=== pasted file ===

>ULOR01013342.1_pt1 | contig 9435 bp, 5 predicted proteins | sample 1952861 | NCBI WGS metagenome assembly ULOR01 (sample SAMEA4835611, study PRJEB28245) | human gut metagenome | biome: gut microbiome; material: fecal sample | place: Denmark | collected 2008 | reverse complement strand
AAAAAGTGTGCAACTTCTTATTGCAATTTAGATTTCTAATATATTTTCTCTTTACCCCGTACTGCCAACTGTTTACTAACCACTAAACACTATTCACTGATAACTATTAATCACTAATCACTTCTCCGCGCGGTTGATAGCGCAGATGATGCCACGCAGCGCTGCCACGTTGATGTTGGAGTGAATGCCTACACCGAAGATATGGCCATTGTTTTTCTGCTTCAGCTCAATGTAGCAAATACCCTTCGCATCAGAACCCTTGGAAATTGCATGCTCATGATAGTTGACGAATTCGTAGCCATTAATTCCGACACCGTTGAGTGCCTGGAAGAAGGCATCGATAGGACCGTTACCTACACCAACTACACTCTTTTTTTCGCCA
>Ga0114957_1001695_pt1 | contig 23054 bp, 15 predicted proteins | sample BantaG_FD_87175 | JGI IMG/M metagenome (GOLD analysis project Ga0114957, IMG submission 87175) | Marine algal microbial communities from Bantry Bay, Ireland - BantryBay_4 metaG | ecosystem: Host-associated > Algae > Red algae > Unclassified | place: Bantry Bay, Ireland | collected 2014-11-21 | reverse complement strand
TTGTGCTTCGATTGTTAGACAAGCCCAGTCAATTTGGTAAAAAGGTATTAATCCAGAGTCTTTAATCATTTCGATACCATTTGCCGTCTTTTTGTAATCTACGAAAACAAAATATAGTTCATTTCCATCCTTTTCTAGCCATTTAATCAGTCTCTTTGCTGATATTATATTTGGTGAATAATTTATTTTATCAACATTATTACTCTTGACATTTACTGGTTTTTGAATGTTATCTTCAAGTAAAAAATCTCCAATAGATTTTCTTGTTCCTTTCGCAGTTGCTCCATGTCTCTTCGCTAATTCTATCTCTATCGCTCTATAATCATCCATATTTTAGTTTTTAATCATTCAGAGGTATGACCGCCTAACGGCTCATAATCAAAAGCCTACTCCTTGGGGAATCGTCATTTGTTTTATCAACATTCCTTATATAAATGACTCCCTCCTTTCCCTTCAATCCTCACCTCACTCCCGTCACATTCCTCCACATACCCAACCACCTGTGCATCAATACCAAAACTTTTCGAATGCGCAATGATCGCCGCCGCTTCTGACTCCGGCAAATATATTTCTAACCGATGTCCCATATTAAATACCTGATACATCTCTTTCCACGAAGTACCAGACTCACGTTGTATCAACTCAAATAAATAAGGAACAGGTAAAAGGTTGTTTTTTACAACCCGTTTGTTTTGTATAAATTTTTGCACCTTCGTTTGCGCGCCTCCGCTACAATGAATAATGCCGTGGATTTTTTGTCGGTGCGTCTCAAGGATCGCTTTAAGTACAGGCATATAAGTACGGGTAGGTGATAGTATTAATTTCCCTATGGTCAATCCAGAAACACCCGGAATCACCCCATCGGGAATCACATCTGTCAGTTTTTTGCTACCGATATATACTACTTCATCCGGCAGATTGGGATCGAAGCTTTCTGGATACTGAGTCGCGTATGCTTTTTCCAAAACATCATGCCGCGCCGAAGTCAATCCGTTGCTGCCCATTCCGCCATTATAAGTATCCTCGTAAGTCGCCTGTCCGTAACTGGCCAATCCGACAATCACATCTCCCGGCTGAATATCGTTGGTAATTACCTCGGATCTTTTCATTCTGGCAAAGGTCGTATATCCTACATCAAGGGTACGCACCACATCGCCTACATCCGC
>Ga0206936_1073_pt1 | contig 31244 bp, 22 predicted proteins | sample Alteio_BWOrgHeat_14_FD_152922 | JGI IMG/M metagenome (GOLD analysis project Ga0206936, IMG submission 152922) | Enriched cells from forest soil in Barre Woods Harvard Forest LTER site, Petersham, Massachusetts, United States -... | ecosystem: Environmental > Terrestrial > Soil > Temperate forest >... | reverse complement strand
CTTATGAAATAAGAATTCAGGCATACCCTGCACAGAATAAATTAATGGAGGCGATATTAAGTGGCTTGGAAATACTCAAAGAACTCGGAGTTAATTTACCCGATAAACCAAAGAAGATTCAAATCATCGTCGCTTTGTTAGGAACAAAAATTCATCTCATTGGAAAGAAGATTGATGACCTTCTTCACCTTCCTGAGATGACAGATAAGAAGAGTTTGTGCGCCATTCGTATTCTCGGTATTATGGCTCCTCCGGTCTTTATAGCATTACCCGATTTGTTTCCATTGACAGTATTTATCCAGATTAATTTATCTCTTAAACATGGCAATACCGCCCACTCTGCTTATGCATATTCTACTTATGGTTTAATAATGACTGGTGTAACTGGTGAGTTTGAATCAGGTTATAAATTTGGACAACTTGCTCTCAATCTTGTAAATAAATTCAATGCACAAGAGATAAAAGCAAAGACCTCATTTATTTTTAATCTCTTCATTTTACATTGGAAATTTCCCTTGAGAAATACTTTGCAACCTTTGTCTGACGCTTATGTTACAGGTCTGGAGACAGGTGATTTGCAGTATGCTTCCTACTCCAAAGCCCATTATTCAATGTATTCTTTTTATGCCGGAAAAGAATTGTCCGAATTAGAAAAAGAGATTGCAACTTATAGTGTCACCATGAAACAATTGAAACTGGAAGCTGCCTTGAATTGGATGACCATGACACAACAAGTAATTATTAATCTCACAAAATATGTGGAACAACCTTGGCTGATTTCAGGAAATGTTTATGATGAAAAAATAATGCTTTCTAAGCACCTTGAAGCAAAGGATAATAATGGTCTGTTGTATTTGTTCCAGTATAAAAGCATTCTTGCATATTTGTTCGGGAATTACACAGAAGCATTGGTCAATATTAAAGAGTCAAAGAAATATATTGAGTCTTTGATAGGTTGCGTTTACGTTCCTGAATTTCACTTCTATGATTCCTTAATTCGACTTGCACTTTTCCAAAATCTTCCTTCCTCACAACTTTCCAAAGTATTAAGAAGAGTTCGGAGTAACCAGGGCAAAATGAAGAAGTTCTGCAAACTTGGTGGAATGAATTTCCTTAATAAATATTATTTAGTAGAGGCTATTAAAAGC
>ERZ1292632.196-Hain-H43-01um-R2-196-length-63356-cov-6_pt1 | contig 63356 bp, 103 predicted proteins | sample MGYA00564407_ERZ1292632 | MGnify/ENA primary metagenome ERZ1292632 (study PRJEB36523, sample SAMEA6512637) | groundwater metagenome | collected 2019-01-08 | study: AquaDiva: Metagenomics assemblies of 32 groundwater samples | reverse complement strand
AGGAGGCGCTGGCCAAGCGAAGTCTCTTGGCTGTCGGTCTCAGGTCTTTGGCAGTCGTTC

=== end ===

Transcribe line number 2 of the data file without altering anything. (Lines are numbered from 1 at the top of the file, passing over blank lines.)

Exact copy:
AAAAAGTGTGCAACTTCTTATTGCAATTTAGATTTCTAATATATTTTCTCTTTACCCCGTACTGCCAACTGTTTACTAACCACTAAACACTATTCACTGATAACTATTAATCACTAATCACTTCTCCGCGCGGTTGATAGCGCAGATGATGCCACGCAGCGCTGCCACGTTGATGTTGGAGTGAATGCCTACACCGAAGATATGGCCATTGTTTTTCTGCTTCAGCTCAATGTAGCAAATACCCTTCGCATCAGAACCCTTGGAAATTGCATGCTCATGATAGTTGACGAATTCGTAGCCATTAATTCCGACACCGTTGAGTGCCTGGAAGAAGGCATCGATAGGACCGTTACCTACACCAACTACACTCTTTTTTTCGCCA